|Semester 2 Credit Value:||10|
Available to Study Abroad students only.
• To introduce students to the philosophical study of ethical values and conduct
• To outline major theoretical perspectives in moral philosophy
• To develop students’ ability to analyse and evaluate the relevance of these perspectives to current ethical debates
Where do our moral values come from? How should we behave toward one another? In this module we will examine some answers to these questions and assess their significance for current ethical debates over issues such as euthanasia, stem cell research, punishment and the environment. We will consider the role of reason, religious beliefs, emotion and story-telling in forming and justifying moral beliefs and practices, and critically reflect on the implications of these for private and public morality. Major philosophers of the Western tradition such as Kant, Hume and Mill will be introduced along with material from postmodern and feminist writers.
• Assessing values and conduct
• Reason and the Soul
• Duties and Rights
• Utility and Liberty
• Reason and Sentiment
• Foundations and Narratives
• Justice and Care
As a result of the module students will have
• been introduced to ethics as a field of philosophical study
• gained an understanding of the major perspectives in moral philosophy
Students will have gained
• skills in rigorously analysing and critically evaluating key ethical concepts
• the ability to examine current ethical issues in the light of alternative theoretical perspectives
|Graduate Skills Framework Applicable:||Yes|
|Scheduled Learning And Teaching Activities||Lecture||10||1:00||10:00||N/A|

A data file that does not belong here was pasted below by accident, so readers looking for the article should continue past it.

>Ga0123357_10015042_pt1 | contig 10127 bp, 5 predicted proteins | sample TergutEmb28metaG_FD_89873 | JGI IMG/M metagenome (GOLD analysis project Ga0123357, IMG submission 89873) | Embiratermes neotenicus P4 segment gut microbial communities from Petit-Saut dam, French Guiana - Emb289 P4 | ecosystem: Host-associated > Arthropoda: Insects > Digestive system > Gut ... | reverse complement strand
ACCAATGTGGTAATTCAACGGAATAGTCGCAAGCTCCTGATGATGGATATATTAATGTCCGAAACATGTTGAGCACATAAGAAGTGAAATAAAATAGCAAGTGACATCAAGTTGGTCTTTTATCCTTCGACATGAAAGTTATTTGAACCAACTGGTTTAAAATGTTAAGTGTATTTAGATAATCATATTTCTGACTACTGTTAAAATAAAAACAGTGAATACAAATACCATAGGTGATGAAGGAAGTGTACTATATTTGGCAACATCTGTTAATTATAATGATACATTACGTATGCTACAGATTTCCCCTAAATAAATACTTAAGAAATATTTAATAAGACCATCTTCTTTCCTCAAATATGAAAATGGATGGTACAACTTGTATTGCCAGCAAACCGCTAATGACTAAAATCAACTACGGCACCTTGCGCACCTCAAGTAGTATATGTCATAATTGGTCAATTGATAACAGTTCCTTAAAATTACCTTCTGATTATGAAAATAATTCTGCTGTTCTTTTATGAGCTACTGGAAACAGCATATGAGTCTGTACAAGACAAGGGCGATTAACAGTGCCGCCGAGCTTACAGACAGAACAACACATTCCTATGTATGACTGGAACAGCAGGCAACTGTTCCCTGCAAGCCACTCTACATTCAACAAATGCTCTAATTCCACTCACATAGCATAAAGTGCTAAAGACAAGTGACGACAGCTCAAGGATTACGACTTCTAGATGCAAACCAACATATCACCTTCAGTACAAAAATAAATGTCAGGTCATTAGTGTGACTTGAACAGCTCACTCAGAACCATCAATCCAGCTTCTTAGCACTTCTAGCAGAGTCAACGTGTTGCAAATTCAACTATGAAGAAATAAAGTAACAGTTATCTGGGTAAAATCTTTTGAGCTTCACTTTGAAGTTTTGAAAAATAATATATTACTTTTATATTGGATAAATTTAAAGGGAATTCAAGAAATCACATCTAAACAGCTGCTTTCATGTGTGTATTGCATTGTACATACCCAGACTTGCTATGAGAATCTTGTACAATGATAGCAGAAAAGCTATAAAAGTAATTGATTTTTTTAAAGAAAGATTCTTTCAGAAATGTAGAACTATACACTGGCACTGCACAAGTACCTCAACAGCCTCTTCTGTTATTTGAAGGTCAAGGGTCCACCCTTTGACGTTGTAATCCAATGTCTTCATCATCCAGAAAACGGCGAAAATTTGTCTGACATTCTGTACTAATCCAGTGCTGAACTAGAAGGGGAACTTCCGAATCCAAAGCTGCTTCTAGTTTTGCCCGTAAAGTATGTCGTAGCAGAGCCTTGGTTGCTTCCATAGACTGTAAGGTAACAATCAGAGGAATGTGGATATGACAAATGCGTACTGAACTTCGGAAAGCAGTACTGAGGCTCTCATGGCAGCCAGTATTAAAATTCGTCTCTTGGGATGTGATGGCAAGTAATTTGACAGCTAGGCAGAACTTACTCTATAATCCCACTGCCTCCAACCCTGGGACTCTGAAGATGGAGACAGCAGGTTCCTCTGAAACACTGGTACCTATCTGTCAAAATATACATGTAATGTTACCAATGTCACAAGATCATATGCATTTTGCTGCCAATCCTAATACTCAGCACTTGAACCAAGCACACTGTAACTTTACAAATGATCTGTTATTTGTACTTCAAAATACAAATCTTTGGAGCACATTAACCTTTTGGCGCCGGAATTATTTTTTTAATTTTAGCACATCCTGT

|Scheduled Learning And Teaching Activities||Small group teaching||5||1:00||5:00||N/A|
|Guided Independent Study||Independent study||1||85:00||85:00||N/A|
Lectures will present information and provide students with guidelines on further reading and exercises to prepare for seminars. Seminars will provide students with an opportunity to apply information from lectures and reading to specific topics and develop skills in analysis and rational discussion.
The format of resits will be determined by the Board of Examiners
The essay will provide students with the opportunity to demonstrate their knowledge of moral philosophy and skills in presenting and analysing its application to ethical issues
Disclaimer: The information contained within the Module Catalogue relates to the 2016/17 academic year. In accordance with University Terms and Conditions, the University makes all reasonable efforts to deliver the modules as described. Modules may be amended on an annual basis to take account of changing staff expertise, developments in the discipline, the requirements of external bodies and partners, and student feedback. Module information for the 2017/18 entry will be published here in early-April 2017. Queries about information in the Module Catalogue should in the first instance be addressed to your School Office.